reduced-to-bare-basics replica of those grand timepieces.
One can see a watch as a miracle of mechanical engineering,
a precision instrument, piece of jewellery, or an object of art.
But reducing it down to mere brand name is unfortunately
a clear sign of a lack of basic understanding and appreciation of horology.
Listed below is our original article:
*** Pierre Jaquet-Droz and his marvelous world of mechanical automata
Today I got an email from Stewart F, a subscriber, about how he just discovered a "clip from a BBC4 show which demonstrates a remarkable piece of design. My kids and I have watched the film 'Hugo' several times and I am pretty sure I assumed that the automaton that features there was the invention of a script writer - not so at all."
I am not going to spoil your enjoyment, but here is a brief intro:
Pierre Jaquet-Droz was a Swiss-born watchmaker of the late eighteenth century.
He lived in Paris, London, and Geneva, where he designed and built animated dolls, or automata,
to help his firm sell watches and mechanical birds.
You can watch the clip and then return to our article to read more.
"The Best Offer" - with Geoffrey Rush - a story centered on an eccentric art auctioneer is another movie featuring 'automata' doll. I am sure you'll enjoy it.
Pierre Jaquet-Droz (1721-1790)
Born on July 28, 1721 in La Chaux-de-Fonds, Pierre Jaquet-Droz was the son of a farmer who was an occasional clockmaker as well. He studied humanities and philosophy in Basel from 1738 to 1739 and then became interested in horology. We know little of him as a person, only that he was sober, serious, taciturn, and very careful in his work. On October 25, 1750, Pierre Jaquet-Droz married Marianne Sandoz, the daughter of Civil Lieutenant Abraham Louis Sandoz, who was later to accompany Pierre on his trip to Spain. At the age of thirty-four, Pierre Jaquet-Droz was left a widower. He never remarried, and seems to have devoted himself to his work as a watchmaker with all the more intensity. The second child of Pierre Jaquet-Droz and his wife Marianne, Henry-Louis, was born on October 13, 1752. Recognizing that he was a gifted child, his father sent him to Nancy to study music, science, mathematics, physics and drawing. In 1758, Jaquet-Droz made the long and difficult journey to Spain, to present his works to King Ferdinand VI.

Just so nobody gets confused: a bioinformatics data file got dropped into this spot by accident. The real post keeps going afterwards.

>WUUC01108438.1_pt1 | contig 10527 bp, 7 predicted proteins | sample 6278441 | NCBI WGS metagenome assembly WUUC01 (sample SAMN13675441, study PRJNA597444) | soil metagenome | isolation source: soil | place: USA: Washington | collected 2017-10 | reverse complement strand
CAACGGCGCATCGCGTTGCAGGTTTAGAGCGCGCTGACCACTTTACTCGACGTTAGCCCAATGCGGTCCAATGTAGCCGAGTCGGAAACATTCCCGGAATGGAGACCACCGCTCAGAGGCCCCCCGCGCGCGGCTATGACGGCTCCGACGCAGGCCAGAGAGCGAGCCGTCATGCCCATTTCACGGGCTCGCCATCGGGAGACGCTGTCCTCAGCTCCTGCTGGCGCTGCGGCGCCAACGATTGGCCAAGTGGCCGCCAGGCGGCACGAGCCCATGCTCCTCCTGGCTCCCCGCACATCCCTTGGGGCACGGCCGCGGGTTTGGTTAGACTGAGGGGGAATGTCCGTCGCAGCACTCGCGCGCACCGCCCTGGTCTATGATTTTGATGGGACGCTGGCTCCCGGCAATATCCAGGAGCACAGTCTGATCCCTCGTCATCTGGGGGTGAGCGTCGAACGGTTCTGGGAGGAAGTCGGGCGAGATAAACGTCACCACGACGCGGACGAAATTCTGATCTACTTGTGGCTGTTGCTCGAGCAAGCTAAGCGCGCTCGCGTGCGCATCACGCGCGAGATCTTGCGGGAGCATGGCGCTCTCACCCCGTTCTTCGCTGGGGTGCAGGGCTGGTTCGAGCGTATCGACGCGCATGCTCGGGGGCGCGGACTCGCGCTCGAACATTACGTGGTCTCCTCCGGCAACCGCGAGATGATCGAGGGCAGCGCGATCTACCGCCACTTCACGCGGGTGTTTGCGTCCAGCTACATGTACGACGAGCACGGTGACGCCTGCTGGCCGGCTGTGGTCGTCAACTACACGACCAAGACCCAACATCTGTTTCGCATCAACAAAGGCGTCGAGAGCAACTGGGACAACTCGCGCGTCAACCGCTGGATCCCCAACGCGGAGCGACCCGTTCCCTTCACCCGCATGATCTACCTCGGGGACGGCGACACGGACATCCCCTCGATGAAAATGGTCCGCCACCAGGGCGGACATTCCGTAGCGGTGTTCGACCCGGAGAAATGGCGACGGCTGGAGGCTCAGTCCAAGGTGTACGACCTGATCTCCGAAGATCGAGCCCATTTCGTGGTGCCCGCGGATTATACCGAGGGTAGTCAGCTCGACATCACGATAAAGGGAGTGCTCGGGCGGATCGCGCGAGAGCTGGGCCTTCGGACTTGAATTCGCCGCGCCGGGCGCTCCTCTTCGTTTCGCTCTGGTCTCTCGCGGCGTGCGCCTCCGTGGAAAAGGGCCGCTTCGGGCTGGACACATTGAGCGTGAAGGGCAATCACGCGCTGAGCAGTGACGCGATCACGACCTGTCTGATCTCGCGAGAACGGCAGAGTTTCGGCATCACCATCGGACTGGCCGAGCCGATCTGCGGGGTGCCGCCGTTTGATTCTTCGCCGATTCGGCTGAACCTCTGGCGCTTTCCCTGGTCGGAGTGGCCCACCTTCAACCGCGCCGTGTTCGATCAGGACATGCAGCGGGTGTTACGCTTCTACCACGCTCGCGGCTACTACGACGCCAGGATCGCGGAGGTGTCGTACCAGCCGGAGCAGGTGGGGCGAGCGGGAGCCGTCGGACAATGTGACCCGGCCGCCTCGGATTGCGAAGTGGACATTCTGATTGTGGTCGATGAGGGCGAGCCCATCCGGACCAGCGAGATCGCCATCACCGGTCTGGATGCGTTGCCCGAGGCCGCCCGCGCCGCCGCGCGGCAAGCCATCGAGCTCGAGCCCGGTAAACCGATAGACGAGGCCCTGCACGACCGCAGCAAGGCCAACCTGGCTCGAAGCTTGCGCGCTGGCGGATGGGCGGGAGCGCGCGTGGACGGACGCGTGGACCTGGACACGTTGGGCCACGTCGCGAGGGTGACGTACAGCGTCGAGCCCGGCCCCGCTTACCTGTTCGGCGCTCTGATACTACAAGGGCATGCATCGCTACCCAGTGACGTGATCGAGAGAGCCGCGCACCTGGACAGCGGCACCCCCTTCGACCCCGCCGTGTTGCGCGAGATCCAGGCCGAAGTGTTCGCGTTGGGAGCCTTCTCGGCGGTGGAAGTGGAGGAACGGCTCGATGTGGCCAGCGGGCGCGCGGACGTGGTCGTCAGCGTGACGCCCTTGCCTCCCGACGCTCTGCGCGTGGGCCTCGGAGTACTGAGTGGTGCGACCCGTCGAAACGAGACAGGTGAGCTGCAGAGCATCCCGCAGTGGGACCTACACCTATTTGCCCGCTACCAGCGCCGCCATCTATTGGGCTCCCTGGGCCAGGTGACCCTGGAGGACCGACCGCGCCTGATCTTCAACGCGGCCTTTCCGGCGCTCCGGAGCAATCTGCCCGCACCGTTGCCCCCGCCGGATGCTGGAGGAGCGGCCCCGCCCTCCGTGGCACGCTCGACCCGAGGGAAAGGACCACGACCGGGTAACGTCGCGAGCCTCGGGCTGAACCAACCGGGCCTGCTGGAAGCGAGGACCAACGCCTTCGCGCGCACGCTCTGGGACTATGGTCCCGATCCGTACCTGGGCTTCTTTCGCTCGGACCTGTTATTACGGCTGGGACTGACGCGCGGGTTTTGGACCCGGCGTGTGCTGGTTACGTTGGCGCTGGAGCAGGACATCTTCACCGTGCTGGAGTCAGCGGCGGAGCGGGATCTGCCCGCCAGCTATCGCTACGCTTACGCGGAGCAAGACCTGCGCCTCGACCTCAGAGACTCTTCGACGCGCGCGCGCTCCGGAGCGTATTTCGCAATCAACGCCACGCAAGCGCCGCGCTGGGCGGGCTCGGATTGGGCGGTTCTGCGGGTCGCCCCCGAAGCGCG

When he returned, the sum he brought back enabled him to devote himself to the making of the famous Jaquet-Droz automata, the writer, draughtsman, and musician, and to found the successful Jaquet-Droz firm, in London and Geneva, for the making of extraordinary mechanical and musical pieces. Upon his return in 1769, Henry-Louis took his place in his father's work-shop alongside Jean-Frederic Leschot (1746-1824), an adoptive son. It was the beginning of a close and fruitful partnership between the three men. Pierre Jaquet-Droz was the first to make singing bird boxes and enjoyed an excellent reputation for complicated clocks, Neuchâtel clocks and automaton timepieces. When Pierre Jaquet-Droz grew old, the firm was taken over by his son Henry-Louis and Jean Frédéric Leschot, under the name of Jaquet-Droz & Leschot. Pierre Jaquet-Droz died in Biel in 1790, at the age of 69.